In my mind, I also jump between story lines on a roughly day by day basis. So if nothing’s happening to Callan on day ten, I’ll hop over to James. Odds are that he has something going on.Whether the reader will read this, though, I have no idea. 

So how do you manage time and timing in your WiP?

A to Z Challenge: Stuck

Hi all! Just want to wish you all a blessed Easter! X

Also, Brooke did this sweet little interview with me for the Second Crusade.

When I was pondering possible topics for S-day, one of the first things that popped into my head was the word Stuck.

The Heavens know that getting stuck is one of the afflictions I suffer from most while writing. In fact, I’m pretty sure that Stuck is a bane endured by pantsers everywhere. I mean, we don’t plan (much?) and as such, we don’t have contingencies for every turn the story takes.

And some turns will lead to dead-ends. Of course, I know from my plotting days that planning ahead doesn’t save one from getting stuck either. I mean… I can’t plan for everything, can I? The only thing is, when there is a plan, I can go back to it and continue from there.

Not so when pantsing. There, going back (in my opinion) doesn’t feel like an option. Besides, what am I supposed to go back to? The previous scene that leads to dead-end? Or the previous chapter that leads to the chapter that contains the dead-end scene? Yeah… While pantsing is great for spontaneous creation, it’s also a bit murky on the fixing problems end.

So… what do I do when I get stuck?

Step one: Stare at the blinking cursor.
Step two: Stare some more.
Step three: Make coffee.
Step four: Sip coffee while staring at the cursor.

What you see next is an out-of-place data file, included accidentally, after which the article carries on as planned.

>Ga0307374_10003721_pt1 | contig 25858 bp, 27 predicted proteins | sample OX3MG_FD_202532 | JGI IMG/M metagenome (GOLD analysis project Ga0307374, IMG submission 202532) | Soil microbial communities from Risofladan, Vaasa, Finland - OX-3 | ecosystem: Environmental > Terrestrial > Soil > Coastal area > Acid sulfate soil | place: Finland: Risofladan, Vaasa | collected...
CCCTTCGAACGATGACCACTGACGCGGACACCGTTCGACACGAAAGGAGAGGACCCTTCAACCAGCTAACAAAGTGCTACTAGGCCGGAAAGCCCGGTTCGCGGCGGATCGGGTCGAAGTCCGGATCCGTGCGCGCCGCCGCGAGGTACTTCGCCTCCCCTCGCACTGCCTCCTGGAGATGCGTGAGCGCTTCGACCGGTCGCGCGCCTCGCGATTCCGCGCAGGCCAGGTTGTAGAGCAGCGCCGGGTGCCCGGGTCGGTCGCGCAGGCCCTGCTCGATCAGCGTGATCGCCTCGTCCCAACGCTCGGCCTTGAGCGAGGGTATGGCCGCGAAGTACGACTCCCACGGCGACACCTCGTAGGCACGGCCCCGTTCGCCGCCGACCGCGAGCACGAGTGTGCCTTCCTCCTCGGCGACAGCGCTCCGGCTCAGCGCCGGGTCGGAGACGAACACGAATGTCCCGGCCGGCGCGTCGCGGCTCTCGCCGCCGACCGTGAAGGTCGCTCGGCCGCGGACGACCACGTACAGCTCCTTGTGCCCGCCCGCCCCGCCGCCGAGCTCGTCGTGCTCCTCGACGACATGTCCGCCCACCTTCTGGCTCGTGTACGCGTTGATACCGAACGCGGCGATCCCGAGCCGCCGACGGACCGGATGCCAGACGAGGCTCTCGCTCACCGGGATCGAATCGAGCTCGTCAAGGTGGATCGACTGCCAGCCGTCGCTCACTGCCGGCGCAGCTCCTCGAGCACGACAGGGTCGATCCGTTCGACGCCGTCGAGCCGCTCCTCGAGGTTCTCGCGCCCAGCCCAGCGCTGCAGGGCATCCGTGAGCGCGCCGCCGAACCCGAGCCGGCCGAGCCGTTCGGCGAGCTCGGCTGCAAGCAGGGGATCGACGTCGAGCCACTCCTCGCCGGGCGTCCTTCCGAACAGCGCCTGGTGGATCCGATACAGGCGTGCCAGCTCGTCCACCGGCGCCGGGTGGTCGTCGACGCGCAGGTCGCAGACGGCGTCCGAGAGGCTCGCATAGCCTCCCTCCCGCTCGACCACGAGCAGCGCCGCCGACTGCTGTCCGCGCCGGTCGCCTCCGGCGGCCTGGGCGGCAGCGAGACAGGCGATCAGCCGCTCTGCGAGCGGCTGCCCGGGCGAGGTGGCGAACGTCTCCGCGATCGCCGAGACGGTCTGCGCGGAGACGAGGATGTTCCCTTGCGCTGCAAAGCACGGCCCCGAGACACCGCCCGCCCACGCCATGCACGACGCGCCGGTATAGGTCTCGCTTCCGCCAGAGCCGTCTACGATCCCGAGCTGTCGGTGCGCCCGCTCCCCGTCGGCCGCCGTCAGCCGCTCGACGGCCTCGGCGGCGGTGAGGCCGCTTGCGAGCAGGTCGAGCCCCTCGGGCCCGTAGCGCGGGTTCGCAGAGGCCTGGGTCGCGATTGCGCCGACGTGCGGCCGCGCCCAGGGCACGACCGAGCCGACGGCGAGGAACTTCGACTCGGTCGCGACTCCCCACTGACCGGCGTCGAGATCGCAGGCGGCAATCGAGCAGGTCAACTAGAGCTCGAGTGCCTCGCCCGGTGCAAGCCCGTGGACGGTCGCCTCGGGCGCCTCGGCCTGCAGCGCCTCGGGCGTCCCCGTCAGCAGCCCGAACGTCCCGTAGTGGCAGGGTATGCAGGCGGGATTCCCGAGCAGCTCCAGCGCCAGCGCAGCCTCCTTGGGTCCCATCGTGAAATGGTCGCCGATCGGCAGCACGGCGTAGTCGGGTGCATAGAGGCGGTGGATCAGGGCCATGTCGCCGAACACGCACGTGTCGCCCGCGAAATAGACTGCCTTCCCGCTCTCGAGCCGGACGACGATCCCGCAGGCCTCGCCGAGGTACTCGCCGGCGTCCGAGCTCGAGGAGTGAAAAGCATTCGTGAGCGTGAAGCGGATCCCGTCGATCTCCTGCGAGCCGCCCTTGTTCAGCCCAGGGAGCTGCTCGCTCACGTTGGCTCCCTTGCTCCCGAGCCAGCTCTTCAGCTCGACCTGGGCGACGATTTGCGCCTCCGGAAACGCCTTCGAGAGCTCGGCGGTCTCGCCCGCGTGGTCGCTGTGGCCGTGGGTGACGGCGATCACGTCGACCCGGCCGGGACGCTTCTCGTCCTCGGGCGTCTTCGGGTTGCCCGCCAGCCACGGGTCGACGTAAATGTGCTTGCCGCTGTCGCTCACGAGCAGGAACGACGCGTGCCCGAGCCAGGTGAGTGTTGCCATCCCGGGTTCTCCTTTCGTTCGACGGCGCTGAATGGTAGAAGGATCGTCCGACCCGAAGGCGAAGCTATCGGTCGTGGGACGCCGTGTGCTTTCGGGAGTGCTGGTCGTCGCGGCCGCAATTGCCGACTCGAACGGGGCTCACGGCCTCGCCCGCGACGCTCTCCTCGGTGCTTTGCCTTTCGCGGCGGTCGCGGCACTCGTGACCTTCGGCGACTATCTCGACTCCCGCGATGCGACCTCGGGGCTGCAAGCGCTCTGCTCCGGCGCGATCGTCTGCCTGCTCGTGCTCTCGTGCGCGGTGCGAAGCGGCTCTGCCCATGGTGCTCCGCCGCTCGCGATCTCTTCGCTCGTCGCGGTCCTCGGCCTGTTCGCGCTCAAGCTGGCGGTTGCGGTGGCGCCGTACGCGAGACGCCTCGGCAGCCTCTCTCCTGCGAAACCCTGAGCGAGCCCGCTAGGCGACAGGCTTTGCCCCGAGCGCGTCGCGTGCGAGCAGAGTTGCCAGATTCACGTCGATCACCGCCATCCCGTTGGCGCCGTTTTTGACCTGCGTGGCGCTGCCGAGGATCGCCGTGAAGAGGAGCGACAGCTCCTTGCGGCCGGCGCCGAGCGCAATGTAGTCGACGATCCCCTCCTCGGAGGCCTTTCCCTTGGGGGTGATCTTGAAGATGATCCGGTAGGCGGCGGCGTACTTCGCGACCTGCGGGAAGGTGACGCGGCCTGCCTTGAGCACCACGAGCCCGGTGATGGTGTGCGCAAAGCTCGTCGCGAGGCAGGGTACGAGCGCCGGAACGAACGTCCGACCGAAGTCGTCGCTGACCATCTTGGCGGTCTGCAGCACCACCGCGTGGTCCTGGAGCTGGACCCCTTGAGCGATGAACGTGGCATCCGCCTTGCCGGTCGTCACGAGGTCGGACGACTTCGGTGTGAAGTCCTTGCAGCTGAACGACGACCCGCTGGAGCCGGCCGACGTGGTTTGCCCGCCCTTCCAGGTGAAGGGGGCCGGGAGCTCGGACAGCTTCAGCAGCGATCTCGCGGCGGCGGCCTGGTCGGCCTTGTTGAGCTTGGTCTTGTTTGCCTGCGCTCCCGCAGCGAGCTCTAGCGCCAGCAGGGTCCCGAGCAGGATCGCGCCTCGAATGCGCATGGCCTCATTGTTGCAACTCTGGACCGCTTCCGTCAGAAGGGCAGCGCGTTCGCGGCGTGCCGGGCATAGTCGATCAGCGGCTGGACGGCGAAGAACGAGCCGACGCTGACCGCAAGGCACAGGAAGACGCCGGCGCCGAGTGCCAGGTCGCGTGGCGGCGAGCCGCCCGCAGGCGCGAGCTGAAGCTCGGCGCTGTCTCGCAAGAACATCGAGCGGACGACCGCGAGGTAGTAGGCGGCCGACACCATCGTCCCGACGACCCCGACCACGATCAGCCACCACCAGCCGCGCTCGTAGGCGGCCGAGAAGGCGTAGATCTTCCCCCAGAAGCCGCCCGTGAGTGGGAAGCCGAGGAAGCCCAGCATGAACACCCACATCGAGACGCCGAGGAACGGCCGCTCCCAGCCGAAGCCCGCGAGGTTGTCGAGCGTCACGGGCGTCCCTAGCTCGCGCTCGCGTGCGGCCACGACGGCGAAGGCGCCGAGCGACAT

Step five: beat head against table to beat of cursor blinking.
Step six: delete delete delete.

Of course, one deleting session can (and did) wipe out about a quarter of what I’d written. At that rate, I’d never finish, so I bought a pen I liked and a notebook that I enjoyed touching. I wrote the entire first draft of Doorways by hand. With no cross outs when I didn’t like what I wrote. I just had to live with what was down on the page. So when I got stuck, I got really stuck, because there were no shortcuts. I had wade my way through.

I stopped writing for almost four months. After all, I had university and other responsibilities. I didn’t have time to stare at the empty page.

Well… that was the best thing I could do. While I was in a conversation with a friend, a 1000 megawatt light bulb went on in my head. I rushed to a quiet(ish) place and started writing. I wrote pages and pages worth of story.

When I was done, I came to the realization that my brain just needed some pressure-free time to get all its ducks in a row.

So… the next time, I… went into frustration mode yet again (and again… and again. It’s a weakness. I get annoyed with things that prevent me from doing something I want to do.), but once I settled I asked for some advice on the blog. Got a lot of advice, but I find that nothing works quite as well as just letting it be.

What works for you when you get stuck?